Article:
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## CHARACTERIZING UNCERTAINTY

### PETER STONE

Peter Stone, from the Massachusetts Institute of Technology, explained that in order to provide useful information about climate change given all the uncertainties, you have to use probabilistic approaches. In the MIT model, PDFs are developed for the key uncertain elements of the climate system, including sensitivity (Str), rate of ocean heat uptake, and aerosol radiative forcing. In addition, the model includes the major economic uncertainties that affect CO2 emissions, including changes in labor productivity (which implicitly includes population growth), efficiency of energy use, and the cost of non-carbon technologies. These inputs are propagated through the model and yield an output in the form of a PDF for global mean temperature change and other climate variables of interest. With this approach, they can show how the potential distribution of climatic changes would differ for various policy responses.

The main advantage of the model is its broad scope (that is, its inclusion of economic variables along with critical physical variables of the oceans and atmosphere). The trade-off is that it is a two-dimensional zonal mean model, and thus cannot represent longitudinal details. Also, the lack of a third dimensional leads to important challenges in simulating the two-dimensional character of the circulation properly.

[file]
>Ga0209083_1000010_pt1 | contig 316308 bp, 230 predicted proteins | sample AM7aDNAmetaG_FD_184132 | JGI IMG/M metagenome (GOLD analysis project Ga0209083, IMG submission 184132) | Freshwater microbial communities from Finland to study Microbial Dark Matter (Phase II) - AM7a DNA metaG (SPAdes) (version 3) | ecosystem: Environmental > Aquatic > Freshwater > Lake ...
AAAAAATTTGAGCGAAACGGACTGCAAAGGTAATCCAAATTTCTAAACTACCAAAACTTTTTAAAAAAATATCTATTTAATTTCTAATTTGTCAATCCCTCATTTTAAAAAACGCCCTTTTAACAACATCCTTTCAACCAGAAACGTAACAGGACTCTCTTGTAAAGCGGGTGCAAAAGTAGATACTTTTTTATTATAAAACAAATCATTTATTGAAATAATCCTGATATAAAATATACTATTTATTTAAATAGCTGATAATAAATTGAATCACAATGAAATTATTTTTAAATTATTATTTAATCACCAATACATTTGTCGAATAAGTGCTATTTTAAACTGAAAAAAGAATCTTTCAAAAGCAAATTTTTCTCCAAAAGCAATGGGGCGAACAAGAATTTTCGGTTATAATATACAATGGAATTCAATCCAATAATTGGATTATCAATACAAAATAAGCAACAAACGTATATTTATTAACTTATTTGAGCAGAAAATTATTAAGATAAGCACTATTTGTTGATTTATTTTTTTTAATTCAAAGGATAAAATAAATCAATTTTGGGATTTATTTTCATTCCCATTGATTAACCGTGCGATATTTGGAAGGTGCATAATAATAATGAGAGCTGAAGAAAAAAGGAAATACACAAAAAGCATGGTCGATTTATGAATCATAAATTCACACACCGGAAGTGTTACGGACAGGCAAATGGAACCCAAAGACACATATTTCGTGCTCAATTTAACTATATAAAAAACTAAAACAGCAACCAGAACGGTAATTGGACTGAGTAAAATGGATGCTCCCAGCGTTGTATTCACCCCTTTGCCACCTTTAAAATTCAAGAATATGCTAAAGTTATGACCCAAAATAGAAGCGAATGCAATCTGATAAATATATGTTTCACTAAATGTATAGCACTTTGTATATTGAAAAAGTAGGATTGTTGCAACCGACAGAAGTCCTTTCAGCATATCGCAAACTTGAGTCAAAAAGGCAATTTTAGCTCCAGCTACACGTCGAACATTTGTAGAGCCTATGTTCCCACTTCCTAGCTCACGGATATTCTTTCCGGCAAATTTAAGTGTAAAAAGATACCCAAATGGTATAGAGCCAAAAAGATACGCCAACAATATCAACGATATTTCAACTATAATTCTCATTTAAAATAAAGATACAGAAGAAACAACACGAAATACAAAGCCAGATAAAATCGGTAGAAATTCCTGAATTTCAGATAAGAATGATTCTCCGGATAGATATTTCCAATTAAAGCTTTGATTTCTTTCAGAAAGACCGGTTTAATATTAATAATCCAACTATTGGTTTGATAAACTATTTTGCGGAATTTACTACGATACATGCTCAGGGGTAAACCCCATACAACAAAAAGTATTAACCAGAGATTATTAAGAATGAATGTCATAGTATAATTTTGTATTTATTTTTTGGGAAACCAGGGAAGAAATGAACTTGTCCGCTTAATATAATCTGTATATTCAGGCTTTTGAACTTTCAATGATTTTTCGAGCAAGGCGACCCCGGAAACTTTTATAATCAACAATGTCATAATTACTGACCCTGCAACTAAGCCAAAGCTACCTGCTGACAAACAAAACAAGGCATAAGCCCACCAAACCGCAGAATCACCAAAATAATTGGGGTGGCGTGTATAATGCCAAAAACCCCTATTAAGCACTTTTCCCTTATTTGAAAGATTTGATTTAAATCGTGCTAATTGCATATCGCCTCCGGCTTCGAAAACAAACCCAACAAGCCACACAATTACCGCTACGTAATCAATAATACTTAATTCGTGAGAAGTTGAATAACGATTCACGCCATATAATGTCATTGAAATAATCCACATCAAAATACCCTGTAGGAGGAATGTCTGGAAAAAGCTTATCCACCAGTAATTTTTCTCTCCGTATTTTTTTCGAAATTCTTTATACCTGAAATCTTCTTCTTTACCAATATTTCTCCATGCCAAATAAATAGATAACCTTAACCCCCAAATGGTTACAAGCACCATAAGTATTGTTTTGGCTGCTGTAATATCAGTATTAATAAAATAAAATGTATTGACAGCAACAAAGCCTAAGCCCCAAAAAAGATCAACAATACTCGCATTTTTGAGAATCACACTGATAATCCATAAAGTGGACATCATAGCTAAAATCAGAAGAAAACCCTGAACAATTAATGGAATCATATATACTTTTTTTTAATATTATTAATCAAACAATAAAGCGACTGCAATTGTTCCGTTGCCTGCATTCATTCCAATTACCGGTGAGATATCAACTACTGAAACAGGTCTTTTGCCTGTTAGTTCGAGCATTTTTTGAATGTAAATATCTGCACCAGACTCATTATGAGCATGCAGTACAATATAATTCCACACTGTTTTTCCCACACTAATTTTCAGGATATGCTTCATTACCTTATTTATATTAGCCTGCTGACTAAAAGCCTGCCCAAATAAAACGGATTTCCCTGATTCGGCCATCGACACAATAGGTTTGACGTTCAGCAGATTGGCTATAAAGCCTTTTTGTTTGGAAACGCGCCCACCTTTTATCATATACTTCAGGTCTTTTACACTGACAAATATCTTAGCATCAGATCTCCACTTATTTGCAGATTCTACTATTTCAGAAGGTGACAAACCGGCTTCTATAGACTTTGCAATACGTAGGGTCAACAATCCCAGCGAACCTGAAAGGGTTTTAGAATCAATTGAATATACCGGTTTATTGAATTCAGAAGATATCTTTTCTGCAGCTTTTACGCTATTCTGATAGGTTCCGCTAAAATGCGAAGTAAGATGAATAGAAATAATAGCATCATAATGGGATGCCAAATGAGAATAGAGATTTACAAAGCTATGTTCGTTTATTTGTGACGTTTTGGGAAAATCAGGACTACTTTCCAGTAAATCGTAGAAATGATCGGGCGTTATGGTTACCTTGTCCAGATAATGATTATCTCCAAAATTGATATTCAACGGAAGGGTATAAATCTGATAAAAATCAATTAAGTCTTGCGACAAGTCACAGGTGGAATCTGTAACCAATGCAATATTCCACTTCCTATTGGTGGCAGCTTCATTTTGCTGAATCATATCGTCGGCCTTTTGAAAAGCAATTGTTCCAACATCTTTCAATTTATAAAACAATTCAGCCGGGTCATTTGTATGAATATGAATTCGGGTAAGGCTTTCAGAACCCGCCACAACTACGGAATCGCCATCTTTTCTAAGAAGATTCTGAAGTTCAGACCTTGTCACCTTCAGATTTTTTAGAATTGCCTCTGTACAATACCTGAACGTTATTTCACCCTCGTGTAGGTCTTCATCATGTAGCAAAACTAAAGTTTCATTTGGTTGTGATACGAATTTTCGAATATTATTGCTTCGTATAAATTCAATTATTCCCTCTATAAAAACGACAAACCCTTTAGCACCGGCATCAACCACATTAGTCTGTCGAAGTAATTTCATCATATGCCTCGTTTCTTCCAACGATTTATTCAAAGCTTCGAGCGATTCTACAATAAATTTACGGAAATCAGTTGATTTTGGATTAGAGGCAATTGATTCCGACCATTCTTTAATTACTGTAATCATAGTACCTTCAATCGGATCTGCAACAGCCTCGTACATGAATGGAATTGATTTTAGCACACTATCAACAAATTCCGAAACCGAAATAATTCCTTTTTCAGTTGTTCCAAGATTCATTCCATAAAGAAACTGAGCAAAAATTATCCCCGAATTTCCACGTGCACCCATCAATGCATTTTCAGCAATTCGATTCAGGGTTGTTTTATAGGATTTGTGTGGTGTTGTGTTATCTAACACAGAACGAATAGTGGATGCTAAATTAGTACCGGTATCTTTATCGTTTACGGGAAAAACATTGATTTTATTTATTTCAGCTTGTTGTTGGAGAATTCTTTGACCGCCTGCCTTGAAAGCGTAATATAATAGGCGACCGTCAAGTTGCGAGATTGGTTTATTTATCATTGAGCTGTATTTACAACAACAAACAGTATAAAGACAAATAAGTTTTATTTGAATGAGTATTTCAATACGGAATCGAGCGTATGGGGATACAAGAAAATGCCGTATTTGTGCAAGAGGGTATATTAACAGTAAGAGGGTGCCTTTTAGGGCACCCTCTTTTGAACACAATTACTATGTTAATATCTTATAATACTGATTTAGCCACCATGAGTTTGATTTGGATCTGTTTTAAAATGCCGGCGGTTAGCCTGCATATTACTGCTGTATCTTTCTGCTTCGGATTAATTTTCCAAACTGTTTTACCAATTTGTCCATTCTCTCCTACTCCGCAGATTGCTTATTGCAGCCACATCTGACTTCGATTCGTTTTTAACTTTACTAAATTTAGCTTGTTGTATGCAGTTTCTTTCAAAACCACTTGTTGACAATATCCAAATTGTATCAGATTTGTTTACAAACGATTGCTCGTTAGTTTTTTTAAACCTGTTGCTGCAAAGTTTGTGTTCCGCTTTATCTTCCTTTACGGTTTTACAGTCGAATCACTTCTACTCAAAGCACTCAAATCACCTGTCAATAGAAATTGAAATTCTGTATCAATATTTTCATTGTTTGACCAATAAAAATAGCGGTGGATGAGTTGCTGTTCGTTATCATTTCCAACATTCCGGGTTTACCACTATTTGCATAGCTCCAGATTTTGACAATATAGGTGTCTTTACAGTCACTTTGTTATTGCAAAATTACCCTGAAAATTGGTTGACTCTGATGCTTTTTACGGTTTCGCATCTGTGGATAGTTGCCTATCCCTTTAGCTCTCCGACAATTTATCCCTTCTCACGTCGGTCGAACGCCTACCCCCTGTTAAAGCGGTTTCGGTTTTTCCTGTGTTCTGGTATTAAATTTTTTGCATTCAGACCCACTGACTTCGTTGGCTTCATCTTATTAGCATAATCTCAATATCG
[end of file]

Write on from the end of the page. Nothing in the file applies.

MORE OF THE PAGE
The value of this type of analysis is that it provides a measure of how much you reduce the high-risk outcomes under various policy response scenarios (i.e., future emissions). They find that the different policy response options do not lead to significant changes in the most probable outcome, but large effects are seen in the tail of the distribution (Webster et al., 2003). Thus, understanding the probability of high-risk outcomes may depend strongly on constraining uncertainties in the various input functions.

A Monte Carlo approach is used to define the PDF of the outcomes (such as the increases in global mean surface temperature by 2100), and the distribution limits are basically determined by the number of runs carried out. More than 250 model runs are required to accurately define the 5-95 percent confidence limits. To further constrain the tail of the distribution (i.e., get a 99 percent confidence limit), you have to consider whether it is worth the resources required to carry out the extra runs that would be needed.